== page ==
During the past seven years, several books have demonstrated what Steve Corbett and Brian Fikkert point out in the title of their essential work: When Helping Hurts: How to Alleviate Poverty Without Hurting the Poor … and Yourself. Dambisa Moyo’s Dead Aid: Why Aid Is Not Working and How There Is a Better Way for Africa offers damning evidence, and Robert Lupton criticizes domestic good intentions in Toxic Charity: How Churches and Charities Hurt Those They Help—And How to Reverse It. Ted Boers and Tim Stoner’s Demons of Poverty attacks progress-resistant religion, dysfunctional government, and class-based societies.
It’s counterintuitive to say this, but the main factor in helping the poor is often not money. James Tooley’s The Beautiful Tree shows how slum-based, low-cost private schools in India and other countries provide a much better education than public schools. Dean Karlan and Jacob Appel’s More Than Good Intentions proves that inexpensive initiatives, such as deworming children, save more lives than many costlier projects. Wayne Grudem and Barry Asmus’ The Poverty of Nations, Udo Middelmann’s Christianity Versus Fatalistic Religions in the War Against Poverty, and Darrow Miller’s Nurturing the Nations: Reclaiming the Dignity of Women in Building Healthy Cultures, all show how worldview and custom hurt more than lack of cash.
Peter Greer has co-authored three important books. The Poor Will Be Glad: Joining the Revolution to Lift the World Out of Poverty, with Phil Smith, is both thoughtful and beautiful. The Spiritual Danger of Doing Good, with Anna Haggard, and Mission Drift, with Chris Horst, show how philanthropy can easily skimp on love while swelling with pride. Relentless: Pursuing a Life That Matters, by Dave Donaldson and Terry Glaspey, advise on how to help the poor while strengthening churches and holding charities accountable. Katherine Boo’s Behind the Beautiful Forevers grippingly portrays enterprise and exploitation in Mumbai, India.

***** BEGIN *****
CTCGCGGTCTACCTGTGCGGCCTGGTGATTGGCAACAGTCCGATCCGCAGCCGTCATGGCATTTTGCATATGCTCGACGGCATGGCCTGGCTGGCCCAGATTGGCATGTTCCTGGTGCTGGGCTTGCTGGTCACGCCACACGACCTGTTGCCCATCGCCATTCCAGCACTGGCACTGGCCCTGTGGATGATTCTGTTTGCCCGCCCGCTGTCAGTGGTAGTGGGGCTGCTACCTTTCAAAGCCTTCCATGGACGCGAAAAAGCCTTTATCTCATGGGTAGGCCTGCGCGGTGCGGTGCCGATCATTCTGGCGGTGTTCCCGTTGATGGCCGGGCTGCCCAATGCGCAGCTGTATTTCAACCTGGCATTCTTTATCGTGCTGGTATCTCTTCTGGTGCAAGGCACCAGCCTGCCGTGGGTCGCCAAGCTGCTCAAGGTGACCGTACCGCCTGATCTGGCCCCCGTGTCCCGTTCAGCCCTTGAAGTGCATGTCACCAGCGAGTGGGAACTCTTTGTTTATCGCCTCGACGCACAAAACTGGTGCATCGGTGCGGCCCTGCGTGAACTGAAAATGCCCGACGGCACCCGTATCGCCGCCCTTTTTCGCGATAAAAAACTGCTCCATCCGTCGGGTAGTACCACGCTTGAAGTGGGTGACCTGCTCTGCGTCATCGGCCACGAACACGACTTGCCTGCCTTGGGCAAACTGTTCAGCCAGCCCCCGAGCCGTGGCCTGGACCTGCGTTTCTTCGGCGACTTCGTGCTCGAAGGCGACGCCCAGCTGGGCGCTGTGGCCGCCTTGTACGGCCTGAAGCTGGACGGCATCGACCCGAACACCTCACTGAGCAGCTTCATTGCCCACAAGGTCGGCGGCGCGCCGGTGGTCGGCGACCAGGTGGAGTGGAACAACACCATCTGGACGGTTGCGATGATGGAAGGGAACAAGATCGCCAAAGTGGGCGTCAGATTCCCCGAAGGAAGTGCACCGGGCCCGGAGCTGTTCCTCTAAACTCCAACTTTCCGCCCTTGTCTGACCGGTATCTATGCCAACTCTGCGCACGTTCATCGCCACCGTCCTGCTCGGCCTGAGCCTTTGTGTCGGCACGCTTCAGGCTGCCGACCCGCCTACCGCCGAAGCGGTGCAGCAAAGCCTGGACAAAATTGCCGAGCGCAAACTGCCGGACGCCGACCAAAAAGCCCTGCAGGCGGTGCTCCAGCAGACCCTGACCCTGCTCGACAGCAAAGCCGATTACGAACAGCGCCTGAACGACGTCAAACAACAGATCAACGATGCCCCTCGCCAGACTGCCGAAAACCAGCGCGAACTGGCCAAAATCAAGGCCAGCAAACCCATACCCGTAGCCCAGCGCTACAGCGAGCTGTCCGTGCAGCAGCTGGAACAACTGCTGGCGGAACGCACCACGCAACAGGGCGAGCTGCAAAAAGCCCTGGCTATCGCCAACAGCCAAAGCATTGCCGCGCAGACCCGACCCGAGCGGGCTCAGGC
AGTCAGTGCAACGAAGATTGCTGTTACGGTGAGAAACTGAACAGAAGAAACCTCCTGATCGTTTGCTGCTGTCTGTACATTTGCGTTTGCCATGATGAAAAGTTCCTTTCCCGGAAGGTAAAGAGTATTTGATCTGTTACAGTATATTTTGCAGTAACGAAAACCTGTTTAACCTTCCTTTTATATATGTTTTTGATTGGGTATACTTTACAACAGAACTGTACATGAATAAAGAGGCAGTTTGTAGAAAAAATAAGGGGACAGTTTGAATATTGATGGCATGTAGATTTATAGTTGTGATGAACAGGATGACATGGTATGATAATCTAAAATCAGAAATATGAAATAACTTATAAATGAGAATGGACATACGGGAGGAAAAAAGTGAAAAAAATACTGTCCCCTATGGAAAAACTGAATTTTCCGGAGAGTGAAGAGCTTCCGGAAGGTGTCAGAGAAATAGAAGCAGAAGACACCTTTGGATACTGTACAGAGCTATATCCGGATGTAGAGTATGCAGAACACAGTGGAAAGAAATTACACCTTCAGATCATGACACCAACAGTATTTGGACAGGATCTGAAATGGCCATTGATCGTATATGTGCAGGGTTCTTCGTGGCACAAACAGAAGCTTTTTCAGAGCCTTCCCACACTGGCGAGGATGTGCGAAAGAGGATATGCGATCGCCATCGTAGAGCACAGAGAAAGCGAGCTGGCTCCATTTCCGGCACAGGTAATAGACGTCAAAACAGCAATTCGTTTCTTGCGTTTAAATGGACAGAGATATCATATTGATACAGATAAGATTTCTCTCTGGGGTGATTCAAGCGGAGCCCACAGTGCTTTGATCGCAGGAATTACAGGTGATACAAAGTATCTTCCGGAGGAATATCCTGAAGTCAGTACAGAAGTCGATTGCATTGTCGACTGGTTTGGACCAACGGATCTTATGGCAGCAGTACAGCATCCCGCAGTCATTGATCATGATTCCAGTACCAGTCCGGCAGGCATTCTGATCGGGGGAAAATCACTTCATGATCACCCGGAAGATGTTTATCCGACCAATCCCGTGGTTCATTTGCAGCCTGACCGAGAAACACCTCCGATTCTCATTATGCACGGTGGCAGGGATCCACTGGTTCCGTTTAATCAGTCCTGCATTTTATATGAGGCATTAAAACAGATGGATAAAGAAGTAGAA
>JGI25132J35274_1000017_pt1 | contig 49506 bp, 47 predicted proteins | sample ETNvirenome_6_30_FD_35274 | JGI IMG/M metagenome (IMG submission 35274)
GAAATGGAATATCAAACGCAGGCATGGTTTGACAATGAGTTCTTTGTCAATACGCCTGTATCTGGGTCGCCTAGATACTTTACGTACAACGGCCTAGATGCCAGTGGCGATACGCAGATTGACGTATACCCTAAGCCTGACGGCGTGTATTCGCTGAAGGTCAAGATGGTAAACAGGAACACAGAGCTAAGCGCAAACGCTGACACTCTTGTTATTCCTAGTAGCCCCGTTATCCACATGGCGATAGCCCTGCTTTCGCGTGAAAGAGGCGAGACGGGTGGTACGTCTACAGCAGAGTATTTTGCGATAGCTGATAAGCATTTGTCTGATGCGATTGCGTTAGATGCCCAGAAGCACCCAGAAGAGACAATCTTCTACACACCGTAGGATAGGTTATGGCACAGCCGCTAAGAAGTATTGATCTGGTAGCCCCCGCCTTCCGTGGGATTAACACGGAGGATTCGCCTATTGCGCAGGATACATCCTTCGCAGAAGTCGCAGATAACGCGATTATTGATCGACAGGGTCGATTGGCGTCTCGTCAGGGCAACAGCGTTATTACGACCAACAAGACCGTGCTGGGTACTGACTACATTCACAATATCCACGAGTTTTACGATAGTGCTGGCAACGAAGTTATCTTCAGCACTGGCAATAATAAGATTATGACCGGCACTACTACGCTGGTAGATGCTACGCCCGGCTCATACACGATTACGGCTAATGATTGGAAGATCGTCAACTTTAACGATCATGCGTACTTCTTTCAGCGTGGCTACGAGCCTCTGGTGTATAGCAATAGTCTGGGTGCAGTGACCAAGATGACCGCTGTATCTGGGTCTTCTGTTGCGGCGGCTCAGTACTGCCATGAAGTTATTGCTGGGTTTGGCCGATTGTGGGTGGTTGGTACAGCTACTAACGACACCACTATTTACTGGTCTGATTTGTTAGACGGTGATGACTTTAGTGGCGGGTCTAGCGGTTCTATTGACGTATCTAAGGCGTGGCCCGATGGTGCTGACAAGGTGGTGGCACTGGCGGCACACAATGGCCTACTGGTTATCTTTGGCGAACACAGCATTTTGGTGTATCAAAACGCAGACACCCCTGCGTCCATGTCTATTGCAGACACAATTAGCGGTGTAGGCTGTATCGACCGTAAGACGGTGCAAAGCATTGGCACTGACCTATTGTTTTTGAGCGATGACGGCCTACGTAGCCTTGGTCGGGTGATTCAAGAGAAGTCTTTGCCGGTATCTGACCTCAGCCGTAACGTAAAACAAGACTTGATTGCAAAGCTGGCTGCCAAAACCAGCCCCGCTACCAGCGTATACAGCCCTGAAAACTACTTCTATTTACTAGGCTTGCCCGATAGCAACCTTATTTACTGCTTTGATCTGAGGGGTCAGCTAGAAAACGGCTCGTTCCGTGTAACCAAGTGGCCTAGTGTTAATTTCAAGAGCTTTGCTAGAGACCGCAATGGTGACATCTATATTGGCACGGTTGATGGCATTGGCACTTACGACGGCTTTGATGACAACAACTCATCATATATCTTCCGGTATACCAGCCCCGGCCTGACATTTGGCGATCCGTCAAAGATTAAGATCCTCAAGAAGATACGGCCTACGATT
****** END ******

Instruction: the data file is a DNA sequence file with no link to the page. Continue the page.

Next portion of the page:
Peter Brown’s scholarly Through the Eye of a Needle: Wealth, the Fall of Rome, and the Making of Christianity in the West, 350-550 A.D. illuminates the development of church attitudes toward helping the poor. Kevin DeYoung and Greg Gilbert’s What Is the Mission of the Church? Making Sense of Social Justice, Shalom, and the Great Commission, and Tim Chester’s Good News to the Poor show what the church should be doing to alleviate suffering. Steven Mosher’s Population Control: Real Costs, Illusory Benefits details how poverty-fighting through contraception is contra to what really works.
In The Tyranny of Experts*, William Easterly documents what happens when first world nations, ignoring the importance of personal beliefs and personal help, believe massive manipulations will make the crucial difference in the third world. Lawrence Mead’s From Prophecy to Charity: How to Help the Poor lays out a domestic road map.
Some of the books just listed are not light reading, so that’s where fiction comes in for me. Mesomorphic action heroes and philosophical tomes disguised as novels bore me, so please judge my recommendations accordingly. Most of my favorite detective or spy novel authors have written series of books. As it’s hard to declare one particular book in a series to be best of show, I’ll simply list 10 secular and 10 Christian authors.
On the secular side, David Downing, Alan Furst, and Philip Kerr have produced superb novels largely set in Europe of the 1930s, usually with Nazi villains. Alex Dryden, William Ryan, Tom Rob Smith, and Martin Cruz Smith have done similarly well with Soviet agents and officials as the heavies. In Daniel Silva’s novels centered on Israeli spy Gabriel Allon, almost everyone is or can be an enemy. Readers who prefer more literary novels may like Adam Johnson’s The Orphan Master’s Son and Christopher Beha’s What Happened to Sophie Wilder.
Warning: Almost all of those books may include sex, violence, and foul language. Christian novelists tend to produce detective, spy, lawyer, or action stories that are cleaner: I’ve enjoyed at least two novels each by (in alphabetical order) Randy Alcorn, Don Brown, Tim Downs, Brian Godawa, Steven James, Ray Keating, John K. Reed, Randy Singer, and Dave Swavely. Readers with more literary tastes might prefer Bret Lott.